Winesburg, Ohio is a collection of short stories about a small Ohio town. Each story is about a different character, but the nature of the town means that characters re-appear, and one connecting thread is the young reporter for the local paper, George Willard. In ‘Hands’, the second story in the book, he’s there on the periphery, making friends with the loner Wing Biddlebaum, who has lived in the town for twenty years, but has kept himself to himself.
The story of Wing Biddlebaum is a story of hands. Their restless activity, like unto the beating of the wings of an imprisoned bird, had given him his name.
Wing used to be a school teacher in Pennsylvania called Adolph Myers. He was loving and beloved by the boys in his charge; a natural schoolmaster who could bring out the best in them. Then a boy in his charge began to have feelings for him, and dreamt about his schoolmaster, and then told his “dreams as facts.” Other boys were asked if their teacher had ever touched them. The innocent gestures, the consoling arms, became the evidence against him, and he was chased out of town, lucky to escape with his life. He’d moved in with an aunt, changed his name, and lived with her until she died.
Anderson finds sympathy for this misunderstood man, who constantly flutters his hands like a bird. The whole book is something of a masterpiece, but ‘Hands’ is the story I’ve returned to over the years. In this short story you get the whole life of a man, compressed into a few images and character traits.
First published in Winesburg, Ohio, B.W Heubsch, 1919, and now available as a Penguin Classics. Available to read online here
I have an abiding fondness for the tragic, under-sung artist and Anderson is one of them. He has an astonishing ability with character and this piece is one of the best examples of him showing off his craft and huge empathy. An old woman is responsible for feeding things: cows, men, dogs. The fact is that her entire world has fed on her, and Anderson chronicles her life and solemn death with such wisdom and tragic understatement. The ‘dog scene’ is unforgettable. It’s that bold eye, that truth-seeking, that intense regard for small things, that precision of language, that kindness, that gets me every time. Read everything he has ever written, I say. And slowly.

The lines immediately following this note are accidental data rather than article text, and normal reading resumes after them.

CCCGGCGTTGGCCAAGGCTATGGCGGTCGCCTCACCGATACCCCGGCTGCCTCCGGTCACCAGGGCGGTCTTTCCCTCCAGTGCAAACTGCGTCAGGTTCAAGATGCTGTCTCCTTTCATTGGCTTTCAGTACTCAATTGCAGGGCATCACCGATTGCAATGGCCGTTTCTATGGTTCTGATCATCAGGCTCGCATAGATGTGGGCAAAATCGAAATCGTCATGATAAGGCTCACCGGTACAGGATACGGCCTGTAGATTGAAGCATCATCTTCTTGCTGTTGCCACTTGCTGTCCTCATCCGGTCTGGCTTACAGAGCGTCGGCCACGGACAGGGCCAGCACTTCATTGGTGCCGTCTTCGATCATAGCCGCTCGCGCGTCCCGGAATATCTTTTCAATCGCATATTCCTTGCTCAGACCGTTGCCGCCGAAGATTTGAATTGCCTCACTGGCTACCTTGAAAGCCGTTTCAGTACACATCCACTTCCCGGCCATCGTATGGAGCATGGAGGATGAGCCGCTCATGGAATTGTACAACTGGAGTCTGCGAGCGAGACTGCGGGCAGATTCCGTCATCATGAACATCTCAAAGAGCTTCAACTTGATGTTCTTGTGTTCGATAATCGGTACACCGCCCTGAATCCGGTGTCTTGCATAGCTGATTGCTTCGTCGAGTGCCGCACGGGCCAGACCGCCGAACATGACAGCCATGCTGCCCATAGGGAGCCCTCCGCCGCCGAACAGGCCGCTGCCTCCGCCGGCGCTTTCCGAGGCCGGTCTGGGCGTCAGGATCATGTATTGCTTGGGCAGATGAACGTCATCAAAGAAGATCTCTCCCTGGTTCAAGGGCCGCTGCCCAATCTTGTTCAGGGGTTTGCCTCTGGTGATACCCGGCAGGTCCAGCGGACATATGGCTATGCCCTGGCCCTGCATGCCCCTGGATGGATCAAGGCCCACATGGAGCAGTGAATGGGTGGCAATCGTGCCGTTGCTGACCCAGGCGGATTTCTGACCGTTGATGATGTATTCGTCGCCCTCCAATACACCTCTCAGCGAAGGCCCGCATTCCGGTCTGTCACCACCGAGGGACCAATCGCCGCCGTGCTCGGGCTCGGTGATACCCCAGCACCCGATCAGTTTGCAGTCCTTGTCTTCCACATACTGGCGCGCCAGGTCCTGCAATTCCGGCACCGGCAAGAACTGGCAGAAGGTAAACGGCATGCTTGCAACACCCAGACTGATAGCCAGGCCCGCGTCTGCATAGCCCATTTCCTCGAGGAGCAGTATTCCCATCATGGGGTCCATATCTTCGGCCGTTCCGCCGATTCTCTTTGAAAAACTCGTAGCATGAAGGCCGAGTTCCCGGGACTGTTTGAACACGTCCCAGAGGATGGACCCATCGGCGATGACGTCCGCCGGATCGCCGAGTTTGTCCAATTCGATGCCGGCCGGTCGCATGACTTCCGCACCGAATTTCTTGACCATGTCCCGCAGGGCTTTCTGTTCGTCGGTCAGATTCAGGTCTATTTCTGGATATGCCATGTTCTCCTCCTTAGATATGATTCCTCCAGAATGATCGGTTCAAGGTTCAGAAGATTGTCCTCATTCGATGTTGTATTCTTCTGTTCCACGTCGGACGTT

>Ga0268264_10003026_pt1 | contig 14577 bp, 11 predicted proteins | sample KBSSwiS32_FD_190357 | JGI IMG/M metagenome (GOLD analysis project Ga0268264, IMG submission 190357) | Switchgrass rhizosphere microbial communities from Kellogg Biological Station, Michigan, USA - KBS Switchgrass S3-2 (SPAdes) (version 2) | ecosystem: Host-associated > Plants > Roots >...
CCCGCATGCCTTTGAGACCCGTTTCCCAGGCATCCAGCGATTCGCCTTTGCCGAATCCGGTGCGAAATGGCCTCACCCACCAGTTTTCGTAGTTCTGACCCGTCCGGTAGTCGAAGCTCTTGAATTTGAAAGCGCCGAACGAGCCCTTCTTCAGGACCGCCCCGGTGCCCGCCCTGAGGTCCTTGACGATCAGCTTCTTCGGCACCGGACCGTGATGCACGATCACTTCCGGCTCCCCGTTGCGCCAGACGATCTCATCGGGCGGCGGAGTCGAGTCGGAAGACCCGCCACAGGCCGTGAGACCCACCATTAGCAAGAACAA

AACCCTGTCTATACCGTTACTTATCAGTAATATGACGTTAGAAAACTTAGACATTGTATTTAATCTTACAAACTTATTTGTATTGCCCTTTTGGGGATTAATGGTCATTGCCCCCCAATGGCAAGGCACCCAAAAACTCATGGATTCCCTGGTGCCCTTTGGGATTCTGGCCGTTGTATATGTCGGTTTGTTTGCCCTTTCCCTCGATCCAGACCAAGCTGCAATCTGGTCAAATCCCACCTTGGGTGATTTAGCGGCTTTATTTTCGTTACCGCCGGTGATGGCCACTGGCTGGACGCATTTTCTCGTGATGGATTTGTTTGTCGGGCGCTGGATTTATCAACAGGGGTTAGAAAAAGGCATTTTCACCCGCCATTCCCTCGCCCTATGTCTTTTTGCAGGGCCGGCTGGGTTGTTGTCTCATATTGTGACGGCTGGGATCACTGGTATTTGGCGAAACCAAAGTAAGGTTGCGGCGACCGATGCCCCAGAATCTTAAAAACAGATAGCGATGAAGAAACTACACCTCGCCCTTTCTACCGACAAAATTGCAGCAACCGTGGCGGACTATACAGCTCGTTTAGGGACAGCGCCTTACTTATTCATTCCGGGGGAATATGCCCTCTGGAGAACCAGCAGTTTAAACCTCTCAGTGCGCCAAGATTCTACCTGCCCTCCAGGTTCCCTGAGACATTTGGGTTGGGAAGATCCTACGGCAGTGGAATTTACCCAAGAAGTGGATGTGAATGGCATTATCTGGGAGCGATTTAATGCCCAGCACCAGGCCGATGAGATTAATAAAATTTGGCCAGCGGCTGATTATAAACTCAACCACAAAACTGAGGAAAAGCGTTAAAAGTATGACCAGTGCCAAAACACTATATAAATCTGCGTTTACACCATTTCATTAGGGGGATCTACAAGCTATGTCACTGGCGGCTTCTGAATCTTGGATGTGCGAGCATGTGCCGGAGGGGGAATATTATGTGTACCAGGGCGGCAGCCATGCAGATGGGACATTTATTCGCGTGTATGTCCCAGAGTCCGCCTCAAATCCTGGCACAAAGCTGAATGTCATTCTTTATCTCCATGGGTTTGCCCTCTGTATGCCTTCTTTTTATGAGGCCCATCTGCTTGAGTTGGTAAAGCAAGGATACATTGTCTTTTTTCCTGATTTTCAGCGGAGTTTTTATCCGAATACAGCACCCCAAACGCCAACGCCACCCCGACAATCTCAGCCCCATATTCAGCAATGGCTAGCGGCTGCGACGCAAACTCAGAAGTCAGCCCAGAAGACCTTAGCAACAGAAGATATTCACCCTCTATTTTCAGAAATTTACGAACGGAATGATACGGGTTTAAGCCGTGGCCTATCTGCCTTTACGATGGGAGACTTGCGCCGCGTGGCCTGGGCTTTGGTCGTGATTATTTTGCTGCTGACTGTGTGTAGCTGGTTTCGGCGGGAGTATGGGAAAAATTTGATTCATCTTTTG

First published in Death in The Woods and Other Stories, 1933, Liveright. Read the story online here
There’s something about Sherwood Anderson’s writing that makes me reach for the term ‘neurasthenia’, used by Robert Graves to describe his own deadened nervous state in the years after the first world war. Anderson in fact underwent a mental breakdown of some kind in 1912 – what effect this might have had on his prose I can’t say (and would sooner not guess). There’s no sense in Anderson’s work of the deliberate and disciplined austerity of later writers like Hemingway; tonally, he has more in common with poets like Vachel Lindsay and Edwin Arlington Robinson. His voice has an unaffected melancholy, a natural minor key. ‘In A Strange Town’ is reflective and sombre (more sombre, actually, than much of his other work). A philosopher takes a trip to a strange town: “Often I do things like this, come off alone to a strange place like this. ‘Where are you going?’ my wife says to me… ‘I am going to bathe myself in the lives of people about whom I know nothing.’” In the course of a broken narrative – the pauses in the prose do a lot of work – we learn why the man retreats like this. It’s do with numbness and feeling, awareness and the business of being alive. I’d understand if someone told me they wanted to slap the narrator of this story, and Anderson, too, while they were at it, but I’m very fond of it anyway.
First published in 1929. Collected in The Egg And Other Stories, Penguin, 1998